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Reliance in Sweetwater County, Wyoming — The American West (Mountains)
 

The Reliance Tipple

 
 
The Reliance Tipple Marker image. Click for full size.
By Barry Swackhamer, September 10, 2015
1. The Reliance Tipple Marker
Inscription. It was in 1910 that coal mine operations began at Reliance. These mines were operated by the coal mining company of the Union Pacific Railroad. Here, where the tipple now stands, the first coal loading facility was constructed in 1912. The stone foundations for the earlier wooden tipple are still evident east of the metal tipple. The tipple you see today was completed in 1936 and still contains machinery from when it was in operation. Few tipples remain from the era when coal was king. Modern mining methods and a shift to gasoline and diesel powered locomotives made underground coal mining too expensive to compete in the energy market while using the technology of the early twentieth century. Tipples such as this were torn down and the equipment sold as salvage. In Wyoming, only the Reliance tipple remains as an example of a large industrial coal handling facility. It is a silent marker of a by-gone day and serves as a tribute to the miners and their families who worked to establish homes in southwest Wyoming and to the men who lost their lives in the coal mines of Sweetwater County.
 
Erected 1990 by Wyoming Department of Environmental Quality, Union Pacific Railroad, Archeological Services of Western Wyoming College, Johnson-Fermelia Co., Inc., Sweetwater County Commissioners Sweetwater County
The Reliance Tipple Marker image. Click for full size.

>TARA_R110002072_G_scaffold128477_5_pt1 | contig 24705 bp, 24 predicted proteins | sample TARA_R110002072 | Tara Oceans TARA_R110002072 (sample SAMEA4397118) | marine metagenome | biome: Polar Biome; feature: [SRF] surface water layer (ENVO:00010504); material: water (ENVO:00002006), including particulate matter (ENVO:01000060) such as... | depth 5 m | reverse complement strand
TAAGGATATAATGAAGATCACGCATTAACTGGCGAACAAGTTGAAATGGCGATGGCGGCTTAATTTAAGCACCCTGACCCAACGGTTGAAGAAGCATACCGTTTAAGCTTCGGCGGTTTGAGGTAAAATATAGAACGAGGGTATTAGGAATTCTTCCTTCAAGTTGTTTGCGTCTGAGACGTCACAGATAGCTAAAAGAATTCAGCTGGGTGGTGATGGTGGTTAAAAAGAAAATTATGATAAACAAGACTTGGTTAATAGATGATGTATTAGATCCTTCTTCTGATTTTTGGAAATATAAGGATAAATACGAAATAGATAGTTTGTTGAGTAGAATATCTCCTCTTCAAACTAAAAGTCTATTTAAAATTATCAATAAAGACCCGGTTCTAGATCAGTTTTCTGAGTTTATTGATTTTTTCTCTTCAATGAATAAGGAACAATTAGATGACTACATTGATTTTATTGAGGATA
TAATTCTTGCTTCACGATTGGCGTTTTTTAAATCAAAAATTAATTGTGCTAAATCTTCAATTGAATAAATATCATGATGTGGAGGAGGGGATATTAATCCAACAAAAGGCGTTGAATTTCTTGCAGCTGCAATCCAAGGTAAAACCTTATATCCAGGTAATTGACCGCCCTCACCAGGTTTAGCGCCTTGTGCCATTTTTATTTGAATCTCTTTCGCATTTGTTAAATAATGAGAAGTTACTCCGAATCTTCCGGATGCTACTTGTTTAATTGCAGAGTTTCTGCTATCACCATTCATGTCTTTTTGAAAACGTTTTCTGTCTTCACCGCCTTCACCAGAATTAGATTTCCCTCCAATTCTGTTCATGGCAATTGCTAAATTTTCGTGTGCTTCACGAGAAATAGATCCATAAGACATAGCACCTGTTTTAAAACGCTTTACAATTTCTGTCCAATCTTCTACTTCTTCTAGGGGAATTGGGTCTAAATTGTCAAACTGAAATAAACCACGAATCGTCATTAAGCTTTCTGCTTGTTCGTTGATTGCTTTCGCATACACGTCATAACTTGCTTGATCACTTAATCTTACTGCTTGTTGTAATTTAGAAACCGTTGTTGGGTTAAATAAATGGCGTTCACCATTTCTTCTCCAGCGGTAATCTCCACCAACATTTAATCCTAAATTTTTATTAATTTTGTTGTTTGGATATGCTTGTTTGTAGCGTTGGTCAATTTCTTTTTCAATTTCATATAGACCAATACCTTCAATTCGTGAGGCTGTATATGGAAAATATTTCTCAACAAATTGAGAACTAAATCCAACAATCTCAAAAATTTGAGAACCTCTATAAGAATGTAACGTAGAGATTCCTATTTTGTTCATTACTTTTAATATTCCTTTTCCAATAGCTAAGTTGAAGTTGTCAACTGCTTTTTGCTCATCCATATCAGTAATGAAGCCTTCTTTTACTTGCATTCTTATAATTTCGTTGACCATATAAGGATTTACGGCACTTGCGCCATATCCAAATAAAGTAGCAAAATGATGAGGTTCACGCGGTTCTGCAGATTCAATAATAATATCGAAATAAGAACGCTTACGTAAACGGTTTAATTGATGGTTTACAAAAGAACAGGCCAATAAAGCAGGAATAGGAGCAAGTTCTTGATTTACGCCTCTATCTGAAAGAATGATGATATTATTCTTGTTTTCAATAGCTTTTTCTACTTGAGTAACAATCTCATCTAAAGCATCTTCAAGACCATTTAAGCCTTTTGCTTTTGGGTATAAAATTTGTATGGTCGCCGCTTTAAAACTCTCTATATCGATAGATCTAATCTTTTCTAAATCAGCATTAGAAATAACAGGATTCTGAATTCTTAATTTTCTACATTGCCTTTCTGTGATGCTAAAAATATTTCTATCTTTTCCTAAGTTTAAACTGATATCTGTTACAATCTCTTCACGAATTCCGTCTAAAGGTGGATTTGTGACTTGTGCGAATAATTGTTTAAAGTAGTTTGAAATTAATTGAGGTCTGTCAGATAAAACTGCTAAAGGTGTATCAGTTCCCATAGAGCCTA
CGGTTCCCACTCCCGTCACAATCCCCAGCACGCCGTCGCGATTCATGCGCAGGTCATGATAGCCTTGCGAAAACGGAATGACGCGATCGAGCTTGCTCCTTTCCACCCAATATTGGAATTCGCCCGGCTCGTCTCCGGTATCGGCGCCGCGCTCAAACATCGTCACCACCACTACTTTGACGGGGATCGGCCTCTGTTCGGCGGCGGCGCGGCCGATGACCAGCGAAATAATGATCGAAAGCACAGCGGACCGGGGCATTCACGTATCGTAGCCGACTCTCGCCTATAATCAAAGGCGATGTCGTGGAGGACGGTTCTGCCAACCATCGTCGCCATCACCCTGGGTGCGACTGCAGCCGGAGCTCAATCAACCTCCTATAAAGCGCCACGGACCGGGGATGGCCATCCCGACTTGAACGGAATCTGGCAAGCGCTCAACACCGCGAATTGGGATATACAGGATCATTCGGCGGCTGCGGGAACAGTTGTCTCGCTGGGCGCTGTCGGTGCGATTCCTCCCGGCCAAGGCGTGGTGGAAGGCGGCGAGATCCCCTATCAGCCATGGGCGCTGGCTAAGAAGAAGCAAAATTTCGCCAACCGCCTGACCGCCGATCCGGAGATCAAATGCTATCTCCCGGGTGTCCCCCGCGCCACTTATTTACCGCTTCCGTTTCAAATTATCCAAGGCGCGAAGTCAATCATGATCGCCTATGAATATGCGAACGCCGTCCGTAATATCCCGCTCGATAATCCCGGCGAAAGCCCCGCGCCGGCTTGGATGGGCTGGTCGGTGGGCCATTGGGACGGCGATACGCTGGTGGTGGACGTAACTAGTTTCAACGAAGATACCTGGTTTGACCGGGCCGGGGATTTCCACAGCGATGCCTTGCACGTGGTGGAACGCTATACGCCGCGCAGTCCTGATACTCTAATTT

By Barry Swackhamer, September 10, 2015
2. The Reliance Tipple Marker
Museum Board, Frances and Harry Weiss of Rock Springs Hide and Fur and Cyril Rahonde and Company.
 
Location. 41° 40.098′ N, 109° 11.826′ W. Marker is in Reliance, Wyoming, in Sweetwater County. Marker is on South Street near 2nd Street, on the right. Touch for map. Marker is at or near this postal address: 1201 South Street, Reliance WY 82943, United States of America.
 
Other nearby markers. At least 8 other markers are within 10 miles of this marker, measured as the crow flies. Women and the Reliance Mines (within shouting distance of this marker); Tipples and the Reliance Coal Mines (within shouting distance of this marker); Rock Spring Stage Station Site (approx. 4.8 miles away); Rock Springs Coal (approx. 5.8 miles away); Beneath This Monument (approx. 5.8 miles away); Rock Springs Coal Welcome Sign (approx. 5.8 miles away); Landscapes of Power (approx. 5.9 miles away); Eskridge Draw (approx. 10.1 miles away). Touch for a list and map of all markers in Reliance.
 
Also see . . .
1. Reliance Tipple - Wikipedia. The Reliance mines were opened in 1906-1907 to meet increasing demand for coal. The Reliance mines were among many in the area that exploited four mining districts in Sweetwater County; Rock Springs, Superior, Point of Rocks and Black Butte.... Rail spurs were built to
The Reliance Tipple image. Click for full size.
By Barry Swackhamer, September 10, 2015
3. The Reliance Tipple
central points in each district to collect and ship coal. Production increased to the end of World War I then declined, picking up only in the mid-1930s.
(Submitted on October 19, 2015, by Barry Swackhamer of San Jose, California.) 

2. Tipple - Wikipedia. A tipple is a structure used at a mine to load the extracted product (e.g., coal, ores) for transport, typically into railroad hopper cars. In the United States, tipples have been frequently associated with coal mines, but they have also been used for hard rock mining. (Submitted on October 19, 2015, by Barry Swackhamer of San Jose, California.) 
 
Categories. Industry & Commerce
 
The Reliance Tipple Marker image. Click for full size.
By Barry Swackhamer, September 9, 2015
4. The Reliance Tipple Marker
 
 
Credits. This page was last revised on June 16, 2016. This page originally submitted on October 19, 2015, by Barry Swackhamer of San Jose, California. This page has been viewed 143 times since then and 41 times this year. Photos:   1, 2, 3, 4. submitted on October 19, 2015, by Barry Swackhamer of San Jose, California.
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